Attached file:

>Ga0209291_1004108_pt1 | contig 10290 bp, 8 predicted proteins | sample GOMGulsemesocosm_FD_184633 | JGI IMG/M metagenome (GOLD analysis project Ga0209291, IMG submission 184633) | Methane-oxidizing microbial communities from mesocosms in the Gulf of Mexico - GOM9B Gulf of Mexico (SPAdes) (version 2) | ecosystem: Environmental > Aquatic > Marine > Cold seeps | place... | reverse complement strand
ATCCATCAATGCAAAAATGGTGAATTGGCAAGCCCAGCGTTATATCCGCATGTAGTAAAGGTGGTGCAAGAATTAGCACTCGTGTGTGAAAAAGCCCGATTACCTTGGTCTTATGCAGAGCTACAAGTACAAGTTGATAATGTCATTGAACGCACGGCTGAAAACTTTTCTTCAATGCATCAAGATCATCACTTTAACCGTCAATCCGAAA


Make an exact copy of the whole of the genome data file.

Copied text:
>Ga0209291_1004108_pt1 | contig 10290 bp, 8 predicted proteins | sample GOMGulsemesocosm_FD_184633 | JGI IMG/M metagenome (GOLD analysis project Ga0209291, IMG submission 184633) | Methane-oxidizing microbial communities from mesocosms in the Gulf of Mexico - GOM9B Gulf of Mexico (SPAdes) (version 2) | ecosystem: Environmental > Aquatic > Marine > Cold seeps | place... | reverse complement strand
ATCCATCAATGCAAAAATGGTGAATTGGCAAGCCCAGCGTTATATCCGCATGTAGTAAAGGTGGTGCAAGAATTAGCACTCGTGTGTGAAAAAGCCCGATTACCTTGGTCTTATGCAGAGCTACAAGTACAAGTTGATAATGTCATTGAACGCACGGCTGAAAACTTTTCTTCAATGCATCAAGATCATCACTTTAACCGTCAATCCGAAA